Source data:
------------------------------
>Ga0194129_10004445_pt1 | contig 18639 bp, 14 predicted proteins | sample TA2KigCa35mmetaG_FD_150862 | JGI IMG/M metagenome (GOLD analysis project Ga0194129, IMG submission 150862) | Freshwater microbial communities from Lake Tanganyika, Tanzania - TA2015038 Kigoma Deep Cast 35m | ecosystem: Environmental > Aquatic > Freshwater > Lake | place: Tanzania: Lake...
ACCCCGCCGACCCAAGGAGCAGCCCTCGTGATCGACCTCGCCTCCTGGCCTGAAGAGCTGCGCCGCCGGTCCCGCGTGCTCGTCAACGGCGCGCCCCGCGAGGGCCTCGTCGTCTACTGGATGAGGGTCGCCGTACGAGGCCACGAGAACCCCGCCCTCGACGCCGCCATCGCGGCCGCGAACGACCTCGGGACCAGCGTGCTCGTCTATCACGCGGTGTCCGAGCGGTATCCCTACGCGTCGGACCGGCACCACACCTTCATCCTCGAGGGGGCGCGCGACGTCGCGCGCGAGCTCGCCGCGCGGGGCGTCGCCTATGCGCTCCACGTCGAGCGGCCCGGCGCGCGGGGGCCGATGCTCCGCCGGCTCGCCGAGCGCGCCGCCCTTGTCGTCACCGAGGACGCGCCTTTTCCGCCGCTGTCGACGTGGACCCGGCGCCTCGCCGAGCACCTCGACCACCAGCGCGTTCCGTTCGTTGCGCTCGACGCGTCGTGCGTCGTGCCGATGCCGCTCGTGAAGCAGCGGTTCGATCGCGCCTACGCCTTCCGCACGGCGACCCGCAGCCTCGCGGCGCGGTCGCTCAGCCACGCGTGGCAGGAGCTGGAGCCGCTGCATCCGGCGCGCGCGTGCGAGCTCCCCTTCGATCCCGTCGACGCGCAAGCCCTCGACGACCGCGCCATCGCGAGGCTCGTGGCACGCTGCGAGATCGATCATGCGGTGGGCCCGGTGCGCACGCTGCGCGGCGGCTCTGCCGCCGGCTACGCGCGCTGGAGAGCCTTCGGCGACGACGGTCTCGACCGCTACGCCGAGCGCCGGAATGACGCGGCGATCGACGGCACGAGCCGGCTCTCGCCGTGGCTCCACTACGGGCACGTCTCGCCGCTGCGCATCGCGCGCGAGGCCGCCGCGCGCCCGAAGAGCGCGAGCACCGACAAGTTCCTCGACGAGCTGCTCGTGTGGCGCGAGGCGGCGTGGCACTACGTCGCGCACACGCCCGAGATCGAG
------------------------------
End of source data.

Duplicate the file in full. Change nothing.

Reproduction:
>Ga0194129_10004445_pt1 | contig 18639 bp, 14 predicted proteins | sample TA2KigCa35mmetaG_FD_150862 | JGI IMG/M metagenome (GOLD analysis project Ga0194129, IMG submission 150862) | Freshwater microbial communities from Lake Tanganyika, Tanzania - TA2015038 Kigoma Deep Cast 35m | ecosystem: Environmental > Aquatic > Freshwater > Lake | place: Tanzania: Lake...
ACCCCGCCGACCCAAGGAGCAGCCCTCGTGATCGACCTCGCCTCCTGGCCTGAAGAGCTGCGCCGCCGGTCCCGCGTGCTCGTCAACGGCGCGCCCCGCGAGGGCCTCGTCGTCTACTGGATGAGGGTCGCCGTACGAGGCCACGAGAACCCCGCCCTCGACGCCGCCATCGCGGCCGCGAACGACCTCGGGACCAGCGTGCTCGTCTATCACGCGGTGTCCGAGCGGTATCCCTACGCGTCGGACCGGCACCACACCTTCATCCTCGAGGGGGCGCGCGACGTCGCGCGCGAGCTCGCCGCGCGGGGCGTCGCCTATGCGCTCCACGTCGAGCGGCCCGGCGCGCGGGGGCCGATGCTCCGCCGGCTCGCCGAGCGCGCCGCCCTTGTCGTCACCGAGGACGCGCCTTTTCCGCCGCTGTCGACGTGGACCCGGCGCCTCGCCGAGCACCTCGACCACCAGCGCGTTCCGTTCGTTGCGCTCGACGCGTCGTGCGTCGTGCCGATGCCGCTCGTGAAGCAGCGGTTCGATCGCGCCTACGCCTTCCGCACGGCGACCCGCAGCCTCGCGGCGCGGTCGCTCAGCCACGCGTGGCAGGAGCTGGAGCCGCTGCATCCGGCGCGCGCGTGCGAGCTCCCCTTCGATCCCGTCGACGCGCAAGCCCTCGACGACCGCGCCATCGCGAGGCTCGTGGCACGCTGCGAGATCGATCATGCGGTGGGCCCGGTGCGCACGCTGCGCGGCGGCTCTGCCGCCGGCTACGCGCGCTGGAGAGCCTTCGGCGACGACGGTCTCGACCGCTACGCCGAGCGCCGGAATGACGCGGCGATCGACGGCACGAGCCGGCTCTCGCCGTGGCTCCACTACGGGCACGTCTCGCCGCTGCGCATCGCGCGCGAGGCCGCCGCGCGCCCGAAGAGCGCGAGCACCGACAAGTTCCTCGACGAGCTGCTCGTGTGGCGCGAGGCGGCGTGGCACTACGTCGCGCACACGCCCGAGATCGAG